The company said that the decline in profits, which amounted to a loss of 2 cents per share, was due to $637 million in charges stemming from the company's role in the Gulf of Mexico oil spill. However, when adjusting out these expenses, Halliburton posted adjusted earnings of 67 cents per share, which was enough to beat consensus estimates of 57 cents.

International Business Looking Strong

The earnings-per-share beat was helped by better operating income in North America, which grew 30% sequentially. Likewise, the company benefited greatly from a 21% surge in its international business, which included double-digit performances across all geographies. This is even though international margins weren't as impressive as in North America -- albeit in line with expectations.

Since posting a 5% revenue decline in international business in the third quarter, Halliburton's management has now posted two consecutive quarters of 20% revenue increases in international markets, which affirms that Halliburton is gaining traction against Schlumberger.

Clearly, the company's new focus on international markets is working well --much more quickly than even the company expected. Still, this doesn't erase concerns about prolonged weakness in North America, especially because Halliburton has more North American exposure than both Baker Hughes and Schlumberger.

What About the Stock?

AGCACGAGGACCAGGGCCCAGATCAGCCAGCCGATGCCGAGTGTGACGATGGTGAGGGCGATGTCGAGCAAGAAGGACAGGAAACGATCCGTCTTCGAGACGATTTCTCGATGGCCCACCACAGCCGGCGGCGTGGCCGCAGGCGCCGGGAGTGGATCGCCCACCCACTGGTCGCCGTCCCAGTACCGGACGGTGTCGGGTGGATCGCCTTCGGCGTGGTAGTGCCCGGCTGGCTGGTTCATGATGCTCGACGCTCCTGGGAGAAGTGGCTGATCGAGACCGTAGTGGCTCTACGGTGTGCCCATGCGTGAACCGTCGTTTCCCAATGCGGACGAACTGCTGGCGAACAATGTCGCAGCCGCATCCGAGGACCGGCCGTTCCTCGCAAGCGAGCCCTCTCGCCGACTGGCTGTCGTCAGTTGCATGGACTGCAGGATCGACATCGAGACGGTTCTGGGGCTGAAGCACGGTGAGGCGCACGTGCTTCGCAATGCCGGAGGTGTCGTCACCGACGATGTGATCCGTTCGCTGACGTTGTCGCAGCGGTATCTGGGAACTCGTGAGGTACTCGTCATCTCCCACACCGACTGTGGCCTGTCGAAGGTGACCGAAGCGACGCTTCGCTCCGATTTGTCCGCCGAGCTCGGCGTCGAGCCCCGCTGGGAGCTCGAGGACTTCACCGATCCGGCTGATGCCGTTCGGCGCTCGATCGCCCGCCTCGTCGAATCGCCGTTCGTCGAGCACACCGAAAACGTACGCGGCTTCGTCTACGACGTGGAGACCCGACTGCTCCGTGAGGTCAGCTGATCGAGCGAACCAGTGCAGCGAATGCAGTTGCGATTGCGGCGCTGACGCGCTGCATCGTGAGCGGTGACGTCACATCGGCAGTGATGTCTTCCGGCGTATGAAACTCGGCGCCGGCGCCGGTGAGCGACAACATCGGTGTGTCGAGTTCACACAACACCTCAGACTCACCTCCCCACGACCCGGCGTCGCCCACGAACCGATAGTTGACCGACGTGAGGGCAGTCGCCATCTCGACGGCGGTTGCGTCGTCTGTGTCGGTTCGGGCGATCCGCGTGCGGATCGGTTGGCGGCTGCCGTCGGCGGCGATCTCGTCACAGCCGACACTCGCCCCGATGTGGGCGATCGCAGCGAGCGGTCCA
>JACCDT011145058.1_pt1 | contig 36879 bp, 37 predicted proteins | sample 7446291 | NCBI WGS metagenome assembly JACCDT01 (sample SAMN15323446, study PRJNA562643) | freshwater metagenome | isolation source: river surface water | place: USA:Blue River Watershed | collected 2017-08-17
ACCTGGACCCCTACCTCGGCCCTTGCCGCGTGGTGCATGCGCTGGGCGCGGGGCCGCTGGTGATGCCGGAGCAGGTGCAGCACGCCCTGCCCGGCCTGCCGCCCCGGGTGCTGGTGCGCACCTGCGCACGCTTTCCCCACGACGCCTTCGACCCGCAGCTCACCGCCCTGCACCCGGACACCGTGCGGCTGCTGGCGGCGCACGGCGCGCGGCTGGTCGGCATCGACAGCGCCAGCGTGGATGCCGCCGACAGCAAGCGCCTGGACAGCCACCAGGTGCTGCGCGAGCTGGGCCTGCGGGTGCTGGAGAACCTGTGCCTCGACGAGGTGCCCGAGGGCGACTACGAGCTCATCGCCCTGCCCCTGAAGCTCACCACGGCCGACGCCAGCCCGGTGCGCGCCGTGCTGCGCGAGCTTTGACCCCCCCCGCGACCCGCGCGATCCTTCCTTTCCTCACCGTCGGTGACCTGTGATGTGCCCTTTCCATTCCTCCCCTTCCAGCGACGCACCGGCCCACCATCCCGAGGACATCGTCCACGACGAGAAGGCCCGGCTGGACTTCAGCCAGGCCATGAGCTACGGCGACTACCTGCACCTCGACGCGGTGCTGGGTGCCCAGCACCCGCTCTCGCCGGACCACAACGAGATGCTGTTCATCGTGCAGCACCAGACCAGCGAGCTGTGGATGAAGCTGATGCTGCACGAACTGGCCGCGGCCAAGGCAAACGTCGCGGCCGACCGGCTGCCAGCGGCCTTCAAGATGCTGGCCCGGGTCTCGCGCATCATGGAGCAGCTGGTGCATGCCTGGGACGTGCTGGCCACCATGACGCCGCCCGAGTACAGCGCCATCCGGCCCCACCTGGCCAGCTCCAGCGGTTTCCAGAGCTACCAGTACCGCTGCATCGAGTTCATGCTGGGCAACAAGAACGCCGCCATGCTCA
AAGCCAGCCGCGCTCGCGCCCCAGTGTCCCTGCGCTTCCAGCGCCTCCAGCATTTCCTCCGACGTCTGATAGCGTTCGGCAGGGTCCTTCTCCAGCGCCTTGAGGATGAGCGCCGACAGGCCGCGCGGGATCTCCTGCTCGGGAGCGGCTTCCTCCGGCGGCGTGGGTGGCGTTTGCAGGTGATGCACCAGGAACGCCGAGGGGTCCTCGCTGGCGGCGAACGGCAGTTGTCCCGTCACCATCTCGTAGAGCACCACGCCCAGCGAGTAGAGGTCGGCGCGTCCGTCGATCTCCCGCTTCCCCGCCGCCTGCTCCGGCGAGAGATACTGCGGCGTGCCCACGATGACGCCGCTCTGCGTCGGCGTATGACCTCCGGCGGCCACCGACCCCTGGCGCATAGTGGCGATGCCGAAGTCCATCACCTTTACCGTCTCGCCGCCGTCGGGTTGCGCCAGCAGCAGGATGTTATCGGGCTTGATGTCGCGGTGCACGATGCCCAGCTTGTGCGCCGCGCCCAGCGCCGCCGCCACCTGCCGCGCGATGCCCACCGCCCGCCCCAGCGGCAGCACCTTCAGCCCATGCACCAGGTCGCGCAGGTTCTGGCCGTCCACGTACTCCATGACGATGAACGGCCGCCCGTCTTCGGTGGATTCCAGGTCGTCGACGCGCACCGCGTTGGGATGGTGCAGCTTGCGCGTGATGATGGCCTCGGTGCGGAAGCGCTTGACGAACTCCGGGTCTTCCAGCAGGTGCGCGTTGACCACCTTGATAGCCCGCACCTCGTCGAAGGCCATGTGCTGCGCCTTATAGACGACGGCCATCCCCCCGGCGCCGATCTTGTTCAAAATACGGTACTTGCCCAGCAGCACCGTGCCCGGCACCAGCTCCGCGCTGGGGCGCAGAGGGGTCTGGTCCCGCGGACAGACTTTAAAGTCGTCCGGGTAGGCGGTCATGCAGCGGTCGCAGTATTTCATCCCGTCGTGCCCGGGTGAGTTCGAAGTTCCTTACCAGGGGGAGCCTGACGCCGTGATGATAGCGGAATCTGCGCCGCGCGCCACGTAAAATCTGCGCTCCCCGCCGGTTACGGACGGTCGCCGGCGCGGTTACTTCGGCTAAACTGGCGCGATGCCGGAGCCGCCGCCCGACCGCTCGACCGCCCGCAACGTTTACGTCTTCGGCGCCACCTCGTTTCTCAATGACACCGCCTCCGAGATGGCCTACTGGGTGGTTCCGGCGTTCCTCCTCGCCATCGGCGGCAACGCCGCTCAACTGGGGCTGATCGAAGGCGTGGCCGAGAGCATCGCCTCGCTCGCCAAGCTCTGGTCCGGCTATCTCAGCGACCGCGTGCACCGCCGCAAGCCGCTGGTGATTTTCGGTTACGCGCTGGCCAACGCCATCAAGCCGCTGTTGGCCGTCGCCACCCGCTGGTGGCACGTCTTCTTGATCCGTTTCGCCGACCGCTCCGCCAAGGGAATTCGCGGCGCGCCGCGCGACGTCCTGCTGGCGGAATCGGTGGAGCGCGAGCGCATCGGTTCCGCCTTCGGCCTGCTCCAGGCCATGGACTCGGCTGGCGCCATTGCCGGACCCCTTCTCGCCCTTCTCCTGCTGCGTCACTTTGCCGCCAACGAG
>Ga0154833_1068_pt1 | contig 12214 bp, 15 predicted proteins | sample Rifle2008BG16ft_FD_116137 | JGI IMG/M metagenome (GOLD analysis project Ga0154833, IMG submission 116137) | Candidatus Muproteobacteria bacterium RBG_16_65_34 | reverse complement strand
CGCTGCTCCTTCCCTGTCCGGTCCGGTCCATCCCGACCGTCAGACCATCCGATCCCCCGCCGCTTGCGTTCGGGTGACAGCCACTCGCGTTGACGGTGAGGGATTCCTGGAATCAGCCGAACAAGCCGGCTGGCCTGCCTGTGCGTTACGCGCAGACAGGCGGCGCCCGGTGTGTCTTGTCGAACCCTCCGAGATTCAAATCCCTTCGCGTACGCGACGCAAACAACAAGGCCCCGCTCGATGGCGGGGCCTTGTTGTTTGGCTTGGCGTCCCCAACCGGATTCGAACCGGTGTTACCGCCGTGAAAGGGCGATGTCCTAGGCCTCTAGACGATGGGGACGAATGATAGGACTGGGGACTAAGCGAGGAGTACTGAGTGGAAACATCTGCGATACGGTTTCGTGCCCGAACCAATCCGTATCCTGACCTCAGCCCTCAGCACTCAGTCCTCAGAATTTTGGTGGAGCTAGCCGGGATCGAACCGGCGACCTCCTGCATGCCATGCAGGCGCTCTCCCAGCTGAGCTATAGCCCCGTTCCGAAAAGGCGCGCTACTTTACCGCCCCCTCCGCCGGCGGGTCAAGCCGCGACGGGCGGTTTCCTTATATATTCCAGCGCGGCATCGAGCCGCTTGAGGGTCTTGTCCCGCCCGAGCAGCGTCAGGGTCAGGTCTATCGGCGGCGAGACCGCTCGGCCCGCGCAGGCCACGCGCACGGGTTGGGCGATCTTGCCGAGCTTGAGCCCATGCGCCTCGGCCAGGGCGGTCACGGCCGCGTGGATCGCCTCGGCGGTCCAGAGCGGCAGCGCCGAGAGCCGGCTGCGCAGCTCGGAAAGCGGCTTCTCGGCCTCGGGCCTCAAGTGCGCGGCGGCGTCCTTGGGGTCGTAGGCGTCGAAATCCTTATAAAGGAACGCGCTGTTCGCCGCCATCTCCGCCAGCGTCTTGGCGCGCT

I've always liked Halliburton. This is despite Schlumberger tending to get most of the media praise. In fact, I believe the company is now in one of the best positions it has ever been, given how well management is performing internationally. The question, though, is to what extent have rig counts bottomed, and what will be the next drivers of growth?

It's worth noting here, however, that this is more of a question about Halliburton's valuation than it is about execution. Investors need to decide if now is the right time to enter the stock. I don't believe it is. On a long-term basis, I think the stock should do well. But if oil prices and rig counts suffer more weakness, the stock can easily lose 10%.

At the time of publication, the author held no position in any stocks mentioned.

This article was written by an independent contributor, separate from TheStreet's regular news coverage.
Richard Saintvilus is a private investor with an information technology and engineering background and the founder and producer of the investor Web site Saint's Sense. He has been investing and trading for over 15 years. He employs conservative strategies in assessing equities and appraising value while minimizing downside risk. His decisions are based in part on management, growth prospects, return on equity and price-to-earnings as well as macroeconomic factors. He is an investor who seeks opportunities whether on the long or short side and believes in changing positions as information changes.

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